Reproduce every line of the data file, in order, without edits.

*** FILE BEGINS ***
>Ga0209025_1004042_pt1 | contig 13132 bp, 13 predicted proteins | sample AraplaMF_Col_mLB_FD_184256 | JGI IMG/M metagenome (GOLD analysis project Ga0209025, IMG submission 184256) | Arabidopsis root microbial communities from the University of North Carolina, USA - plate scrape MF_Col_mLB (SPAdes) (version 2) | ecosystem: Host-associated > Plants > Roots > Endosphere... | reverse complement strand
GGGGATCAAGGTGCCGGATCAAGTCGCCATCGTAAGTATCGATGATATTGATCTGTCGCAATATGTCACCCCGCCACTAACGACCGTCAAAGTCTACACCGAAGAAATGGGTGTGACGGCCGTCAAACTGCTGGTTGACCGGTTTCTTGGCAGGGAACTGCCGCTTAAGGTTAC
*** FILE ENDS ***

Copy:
>Ga0209025_1004042_pt1 | contig 13132 bp, 13 predicted proteins | sample AraplaMF_Col_mLB_FD_184256 | JGI IMG/M metagenome (GOLD analysis project Ga0209025, IMG submission 184256) | Arabidopsis root microbial communities from the University of North Carolina, USA - plate scrape MF_Col_mLB (SPAdes) (version 2) | ecosystem: Host-associated > Plants > Roots > Endosphere... | reverse complement strand
GGGGATCAAGGTGCCGGATCAAGTCGCCATCGTAAGTATCGATGATATTGATCTGTCGCAATATGTCACCCCGCCACTAACGACCGTCAAAGTCTACACCGAAGAAATGGGTGTGACGGCCGTCAAACTGCTGGTTGACCGGTTTCTTGGCAGGGAACTGCCGCTTAAGGTTAC